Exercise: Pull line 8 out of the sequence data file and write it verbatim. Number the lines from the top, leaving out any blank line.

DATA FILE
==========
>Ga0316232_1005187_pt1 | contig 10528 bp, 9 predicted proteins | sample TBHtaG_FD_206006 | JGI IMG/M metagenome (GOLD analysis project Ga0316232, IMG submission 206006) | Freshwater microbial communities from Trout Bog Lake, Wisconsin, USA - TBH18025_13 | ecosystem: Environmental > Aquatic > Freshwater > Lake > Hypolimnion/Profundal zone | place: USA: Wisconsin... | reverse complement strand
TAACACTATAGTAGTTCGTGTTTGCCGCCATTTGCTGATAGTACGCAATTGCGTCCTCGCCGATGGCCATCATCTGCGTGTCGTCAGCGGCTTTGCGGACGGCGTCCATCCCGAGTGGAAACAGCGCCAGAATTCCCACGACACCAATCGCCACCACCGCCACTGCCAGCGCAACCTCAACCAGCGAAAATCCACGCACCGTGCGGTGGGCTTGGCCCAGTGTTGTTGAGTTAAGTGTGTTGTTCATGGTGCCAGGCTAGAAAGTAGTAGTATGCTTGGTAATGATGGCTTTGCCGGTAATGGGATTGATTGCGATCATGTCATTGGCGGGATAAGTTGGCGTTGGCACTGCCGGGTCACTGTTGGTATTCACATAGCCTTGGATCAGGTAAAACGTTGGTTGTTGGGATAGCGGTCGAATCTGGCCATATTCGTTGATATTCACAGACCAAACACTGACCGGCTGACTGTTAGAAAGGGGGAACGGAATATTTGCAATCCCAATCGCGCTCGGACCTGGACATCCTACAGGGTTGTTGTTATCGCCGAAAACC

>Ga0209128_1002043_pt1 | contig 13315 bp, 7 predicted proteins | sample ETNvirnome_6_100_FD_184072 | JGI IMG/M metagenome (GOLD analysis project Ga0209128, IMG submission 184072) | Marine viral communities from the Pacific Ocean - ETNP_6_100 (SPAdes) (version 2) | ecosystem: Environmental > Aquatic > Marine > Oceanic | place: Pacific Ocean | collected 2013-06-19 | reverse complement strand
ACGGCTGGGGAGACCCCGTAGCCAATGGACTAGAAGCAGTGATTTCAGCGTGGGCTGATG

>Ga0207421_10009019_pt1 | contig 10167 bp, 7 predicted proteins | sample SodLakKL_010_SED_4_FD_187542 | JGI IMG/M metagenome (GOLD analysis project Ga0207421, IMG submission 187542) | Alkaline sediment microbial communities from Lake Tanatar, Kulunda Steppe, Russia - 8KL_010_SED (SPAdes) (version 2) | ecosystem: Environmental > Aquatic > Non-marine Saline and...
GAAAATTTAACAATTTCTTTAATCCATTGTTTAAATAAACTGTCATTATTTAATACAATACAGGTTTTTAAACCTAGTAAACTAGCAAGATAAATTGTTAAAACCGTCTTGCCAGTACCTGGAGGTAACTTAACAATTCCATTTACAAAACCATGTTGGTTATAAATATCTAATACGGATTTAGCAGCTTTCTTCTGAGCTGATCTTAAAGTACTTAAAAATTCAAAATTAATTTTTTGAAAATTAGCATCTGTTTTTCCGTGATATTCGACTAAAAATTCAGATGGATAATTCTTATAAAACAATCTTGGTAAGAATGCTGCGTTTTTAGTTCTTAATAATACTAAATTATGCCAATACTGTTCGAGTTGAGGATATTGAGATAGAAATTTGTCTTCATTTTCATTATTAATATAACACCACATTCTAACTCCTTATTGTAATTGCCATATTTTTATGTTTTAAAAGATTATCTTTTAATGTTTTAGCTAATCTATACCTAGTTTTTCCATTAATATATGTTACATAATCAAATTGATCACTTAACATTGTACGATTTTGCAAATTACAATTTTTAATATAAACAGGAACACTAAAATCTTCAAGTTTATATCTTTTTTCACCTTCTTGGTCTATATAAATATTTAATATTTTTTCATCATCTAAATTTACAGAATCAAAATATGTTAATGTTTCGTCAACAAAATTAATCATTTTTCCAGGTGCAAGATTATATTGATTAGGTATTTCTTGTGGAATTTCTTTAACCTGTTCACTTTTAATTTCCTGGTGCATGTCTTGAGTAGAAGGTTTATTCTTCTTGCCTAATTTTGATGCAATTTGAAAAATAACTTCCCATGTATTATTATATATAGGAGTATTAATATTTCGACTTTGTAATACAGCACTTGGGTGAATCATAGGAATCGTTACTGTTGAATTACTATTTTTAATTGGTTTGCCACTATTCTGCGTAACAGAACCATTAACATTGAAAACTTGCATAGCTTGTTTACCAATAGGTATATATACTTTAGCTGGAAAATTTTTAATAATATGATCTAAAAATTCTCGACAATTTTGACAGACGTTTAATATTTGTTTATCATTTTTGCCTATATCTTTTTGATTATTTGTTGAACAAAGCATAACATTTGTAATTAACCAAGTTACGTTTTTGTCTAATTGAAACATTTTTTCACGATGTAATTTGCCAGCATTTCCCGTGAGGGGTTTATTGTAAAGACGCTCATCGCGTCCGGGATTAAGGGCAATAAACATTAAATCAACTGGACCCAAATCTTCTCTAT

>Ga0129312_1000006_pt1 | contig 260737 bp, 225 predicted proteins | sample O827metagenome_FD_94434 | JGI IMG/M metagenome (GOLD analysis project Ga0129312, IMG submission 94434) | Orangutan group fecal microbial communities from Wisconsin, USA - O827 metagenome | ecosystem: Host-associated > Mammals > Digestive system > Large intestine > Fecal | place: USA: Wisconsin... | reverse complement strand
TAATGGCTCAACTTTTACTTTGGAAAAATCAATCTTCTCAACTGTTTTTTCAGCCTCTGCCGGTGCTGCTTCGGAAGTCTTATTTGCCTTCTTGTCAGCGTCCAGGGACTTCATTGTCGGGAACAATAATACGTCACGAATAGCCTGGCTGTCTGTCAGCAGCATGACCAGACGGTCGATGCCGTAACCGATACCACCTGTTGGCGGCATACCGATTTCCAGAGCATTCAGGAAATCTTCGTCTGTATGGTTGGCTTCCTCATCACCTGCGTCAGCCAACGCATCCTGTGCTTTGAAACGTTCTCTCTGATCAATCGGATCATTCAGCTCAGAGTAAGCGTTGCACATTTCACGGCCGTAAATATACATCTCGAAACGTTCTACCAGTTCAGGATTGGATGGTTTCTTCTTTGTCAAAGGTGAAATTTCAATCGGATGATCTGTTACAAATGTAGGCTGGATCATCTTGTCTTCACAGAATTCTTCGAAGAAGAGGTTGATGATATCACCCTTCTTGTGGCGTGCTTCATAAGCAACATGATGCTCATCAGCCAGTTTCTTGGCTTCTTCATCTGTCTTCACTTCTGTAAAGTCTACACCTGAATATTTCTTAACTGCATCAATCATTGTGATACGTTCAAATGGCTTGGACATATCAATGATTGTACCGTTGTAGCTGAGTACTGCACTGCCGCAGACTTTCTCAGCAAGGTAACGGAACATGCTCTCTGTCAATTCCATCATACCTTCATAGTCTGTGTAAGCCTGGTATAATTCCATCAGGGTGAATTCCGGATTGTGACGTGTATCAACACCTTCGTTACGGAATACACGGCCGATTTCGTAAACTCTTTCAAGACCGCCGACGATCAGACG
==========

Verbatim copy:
TAATGGCTCAACTTTTACTTTGGAAAAATCAATCTTCTCAACTGTTTTTTCAGCCTCTGCCGGTGCTGCTTCGGAAGTCTTATTTGCCTTCTTGTCAGCGTCCAGGGACTTCATTGTCGGGAACAATAATACGTCACGAATAGCCTGGCTGTCTGTCAGCAGCATGACCAGACGGTCGATGCCGTAACCGATACCACCTGTTGGCGGCATACCGATTTCCAGAGCATTCAGGAAATCTTCGTCTGTATGGTTGGCTTCCTCATCACCTGCGTCAGCCAACGCATCCTGTGCTTTGAAACGTTCTCTCTGATCAATCGGATCATTCAGCTCAGAGTAAGCGTTGCACATTTCACGGCCGTAAATATACATCTCGAAACGTTCTACCAGTTCAGGATTGGATGGTTTCTTCTTTGTCAAAGGTGAAATTTCAATCGGATGATCTGTTACAAATGTAGGCTGGATCATCTTGTCTTCACAGAATTCTTCGAAGAAGAGGTTGATGATATCACCCTTCTTGTGGCGTGCTTCATAAGCAACATGATGCTCATCAGCCAGTTTCTTGGCTTCTTCATCTGTCTTCACTTCTGTAAAGTCTACACCTGAATATTTCTTAACTGCATCAATCATTGTGATACGTTCAAATGGCTTGGACATATCAATGATTGTACCGTTGTAGCTGAGTACTGCACTGCCGCAGACTTTCTCAGCAAGGTAACGGAACATGCTCTCTGTCAATTCCATCATACCTTCATAGTCTGTGTAAGCCTGGTATAATTCCATCAGGGTGAATTCCGGATTGTGACGTGTATCAACACCTTCGTTACGGAATACACGGCCGATTTCGTAAACTCTTTCAAGACCGCCGACGATCAGACG